What is a VXLAN tunnel

Network virtualization with VXLAN and Linux

VXLAN stands for "Virtual Extensible Local Area Network". Standardized in RFC 7348 in August 2014, VXLAN is now also available as a virtual network interface in current Linux kernels. But what is VXLAN about?

What is VXLAN about?

If you read the keywords “virtual” and “LAN”, most people rightly think of VLAN. Here, a large physical network is logically divided into smaller networks. To do this, the corresponding connections are marked with VLAN tags. This can be done either on the sending host (tagged VLAN) or, for example, by the switch (port-based VLAN). These markings are already made on Layer 2, the data link layer in the OSI layer model. As a result, they can be meaningfully evaluated at a very low network level and undesired communication in the network can be suppressed. The IEEE 802.1Q standard defines a 12-bit width for the VLAN tag, which basically results in 4096 possible VLAN networks on an Ethernet installation.

VXLAN was designed to circumvent this limitation. VXLAN introduces a transmission technology based on OSI Layer 3 or Layer 4, which creates virtual Layer 2 environments. With the VXLAN logic, around 16 million (2 to the power of 24) VXLAN Layer 2 networks are possible, which in turn can map 4096 VLAN network sections. Initially, this should also be sufficient for very large Ethernet installations.

How can you set up such a VXLAN?

A VXLAN interface is then provided with, for example


to disposal. This command creates the device “vxlan0” as VXLAN with ID 42 on the physical interface “eth0”. Several VXLAN are differentiated on the basis of their ID. The instruction "group "defines the transmission to multicast and the associated multicast group. Alternatively, an IP of the target host based on the underlying network (eth0) could also be given with the“ remote ”command (unicast operation). With further instructions, the source and Destination ports for the underlying IP network can also be set to "eth0". The IANA standard is UDP port 4789.

With the command line


give the newly created VXLAN network interface a fixed IP address, here in the example

The command


activates the newly created network interface "vxlan0". This means that there is a virtual network based on IP multicast on the physical interface "eth0".

The "vxlan0" interface now basically behaves in the same way as an Ethernet interface. All other computers that select the VXLAN ID 42 and multicast group become part of this virtual Ethernet. On this one could now set up different VLANs again, for example with


set up a new VLAN on the VXLAN interface. In this case, the vxlan interface would not need to be given an IP address.

What can you do with it in practice?

Basically, VXLAN is suitable for use in a very large Ethernet, for example in cloud environments, to overcome the limit of 4096 VLAN.

Use as a test environment for network services

Alternatively, VXLAN can be used very well in test environments or virtualized environments in which full control over the layer 2 network to be used is required. If you want to test network infrastructure components or their configuration, such a completely isolated network is ideal. Control structures inserted by virtualization environments, which are particularly obstructive for such tests, can also be bypassed. My first practical contact with VXLAN was when testing a more complex DHCP setup on several virtual machines in OpenStack. The test was impossible for me on the network interfaces supplied by OpenStack, as I only had limited access to the network configurations on the side of the virtualization host and OpenStack filters dhcp packets from the network stream. This problem could be circumvented elegantly by setting up the test network on VXLAN. At the same time, it was ensured that the DHCP test had no influence on other parts of the OpenStack network. In addition, the Ethernet connection provided by OpenStack remained permanently usable for maintenance and monitoring purposes.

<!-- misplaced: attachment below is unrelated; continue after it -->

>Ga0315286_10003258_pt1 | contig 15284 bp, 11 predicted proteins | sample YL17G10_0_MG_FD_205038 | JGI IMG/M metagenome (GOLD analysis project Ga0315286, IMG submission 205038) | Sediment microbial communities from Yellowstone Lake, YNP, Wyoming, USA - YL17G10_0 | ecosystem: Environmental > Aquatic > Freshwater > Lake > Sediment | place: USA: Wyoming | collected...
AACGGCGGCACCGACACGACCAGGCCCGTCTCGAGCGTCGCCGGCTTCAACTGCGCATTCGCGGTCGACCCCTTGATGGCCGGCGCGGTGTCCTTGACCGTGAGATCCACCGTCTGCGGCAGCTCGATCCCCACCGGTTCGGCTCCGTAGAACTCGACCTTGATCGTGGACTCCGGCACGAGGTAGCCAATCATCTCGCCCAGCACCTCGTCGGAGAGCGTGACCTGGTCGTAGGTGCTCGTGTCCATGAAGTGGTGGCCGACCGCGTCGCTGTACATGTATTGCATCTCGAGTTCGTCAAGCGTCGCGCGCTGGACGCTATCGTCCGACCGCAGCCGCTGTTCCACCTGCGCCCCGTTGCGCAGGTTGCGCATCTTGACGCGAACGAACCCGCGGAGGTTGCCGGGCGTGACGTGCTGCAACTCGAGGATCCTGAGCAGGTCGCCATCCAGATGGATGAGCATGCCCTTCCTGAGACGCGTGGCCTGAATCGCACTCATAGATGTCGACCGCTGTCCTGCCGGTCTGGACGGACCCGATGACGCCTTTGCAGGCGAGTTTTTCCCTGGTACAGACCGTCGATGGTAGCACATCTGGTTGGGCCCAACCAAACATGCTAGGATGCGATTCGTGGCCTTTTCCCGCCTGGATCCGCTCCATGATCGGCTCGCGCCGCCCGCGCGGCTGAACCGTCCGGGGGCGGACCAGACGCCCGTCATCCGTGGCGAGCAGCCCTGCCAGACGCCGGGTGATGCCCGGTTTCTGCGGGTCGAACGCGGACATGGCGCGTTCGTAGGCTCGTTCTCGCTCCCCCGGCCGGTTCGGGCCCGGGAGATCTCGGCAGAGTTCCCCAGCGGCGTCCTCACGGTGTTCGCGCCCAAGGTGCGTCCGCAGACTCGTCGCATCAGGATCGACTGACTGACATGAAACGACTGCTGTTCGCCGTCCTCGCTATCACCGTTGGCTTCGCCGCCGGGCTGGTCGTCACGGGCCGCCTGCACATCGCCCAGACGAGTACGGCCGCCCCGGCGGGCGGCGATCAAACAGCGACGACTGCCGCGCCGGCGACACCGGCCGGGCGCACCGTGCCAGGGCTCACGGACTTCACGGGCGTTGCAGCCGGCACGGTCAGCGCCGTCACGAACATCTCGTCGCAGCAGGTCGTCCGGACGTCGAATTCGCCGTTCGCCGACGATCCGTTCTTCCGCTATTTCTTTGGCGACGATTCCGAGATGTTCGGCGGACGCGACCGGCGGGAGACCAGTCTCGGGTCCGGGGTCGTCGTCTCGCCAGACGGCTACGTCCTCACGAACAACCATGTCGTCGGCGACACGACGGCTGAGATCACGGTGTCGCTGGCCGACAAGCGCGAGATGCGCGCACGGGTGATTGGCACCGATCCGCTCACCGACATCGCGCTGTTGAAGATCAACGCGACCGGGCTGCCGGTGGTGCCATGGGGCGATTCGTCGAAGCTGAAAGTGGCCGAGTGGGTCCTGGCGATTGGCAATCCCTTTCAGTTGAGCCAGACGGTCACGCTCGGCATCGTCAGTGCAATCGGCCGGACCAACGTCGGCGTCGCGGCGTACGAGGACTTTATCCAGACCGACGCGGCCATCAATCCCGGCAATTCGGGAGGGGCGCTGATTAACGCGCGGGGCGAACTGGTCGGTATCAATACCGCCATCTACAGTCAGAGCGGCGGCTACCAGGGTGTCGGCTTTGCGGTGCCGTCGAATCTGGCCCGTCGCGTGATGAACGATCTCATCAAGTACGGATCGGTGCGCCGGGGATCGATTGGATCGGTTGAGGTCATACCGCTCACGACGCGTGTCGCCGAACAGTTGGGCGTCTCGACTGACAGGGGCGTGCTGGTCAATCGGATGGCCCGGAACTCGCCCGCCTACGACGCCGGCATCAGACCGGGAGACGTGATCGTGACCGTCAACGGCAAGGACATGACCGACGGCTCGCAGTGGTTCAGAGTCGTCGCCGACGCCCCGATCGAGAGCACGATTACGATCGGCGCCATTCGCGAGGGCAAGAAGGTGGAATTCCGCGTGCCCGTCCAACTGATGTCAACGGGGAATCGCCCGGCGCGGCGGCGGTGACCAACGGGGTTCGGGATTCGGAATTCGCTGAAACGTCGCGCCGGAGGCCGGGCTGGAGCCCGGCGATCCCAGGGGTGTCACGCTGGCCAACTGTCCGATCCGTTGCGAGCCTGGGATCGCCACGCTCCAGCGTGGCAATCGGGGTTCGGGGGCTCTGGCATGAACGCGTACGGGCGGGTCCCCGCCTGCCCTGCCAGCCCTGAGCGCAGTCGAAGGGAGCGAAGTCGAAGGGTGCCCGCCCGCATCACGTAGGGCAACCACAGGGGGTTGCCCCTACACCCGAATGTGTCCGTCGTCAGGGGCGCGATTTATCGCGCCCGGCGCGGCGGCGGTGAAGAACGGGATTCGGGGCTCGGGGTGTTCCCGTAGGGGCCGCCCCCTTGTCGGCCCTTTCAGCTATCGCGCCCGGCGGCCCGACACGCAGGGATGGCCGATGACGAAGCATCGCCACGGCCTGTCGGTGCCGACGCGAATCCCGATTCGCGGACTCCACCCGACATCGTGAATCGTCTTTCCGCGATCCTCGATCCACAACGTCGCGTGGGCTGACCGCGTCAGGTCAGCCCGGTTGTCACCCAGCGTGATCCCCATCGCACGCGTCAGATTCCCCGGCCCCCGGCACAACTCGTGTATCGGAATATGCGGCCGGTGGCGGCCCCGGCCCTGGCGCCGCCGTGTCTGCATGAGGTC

In unicast operation, for example, scenarios are also conceivable in which a Layer 2 network spanned by VXLAN is transported over several locations. There are switches or routers that support VXLAN and can serve as VTEP (VXLAN tunnel endpoints). This is used, for example, to connect two multicast VXLAN networks via unicast between the VTEP and thus transparently set up a large VXLAN.

Is VXLAN Safe?

VXLAN places an additional layer 2 infrastructure on top of an existing Ethernet infrastructure. This works with UDP packets in unicast or multicast. Encryption at the VXLAN level is not provided and would have to be carried out if necessary via higher protocol levels. IPSec solutions or TLS, for example, come into question here. Basically, a VXLAN is on a comparable security level as most other network protocols on Layer 2.

Possible problems?

With VXLAN, the user may encounter an "old friend" in the form of MTU problems. A standard Ethernet frame is 1,518 bytes long. This leaves 1,500 bytes for payload after subtracting the Ethernet header. VXLAN expands the Ethernet header by 50 bytes, which is why the available payload drops to 1,450 bytes. This should be taken into account when setting the MTU. So-called jumbo frames are influenced accordingly. The additional 50 bytes must also be taken into account here.

What does credativ offer?

We would be happy to support and advise you in the design and operation of your network environment. Among other things, we work in the areas of DevOps, network infrastructure and network design. Credativ GmbH has employees with expertise in highly complex network setups for data centers on real hardware as well as in virtual environments. Our focus is on implementation with open source software.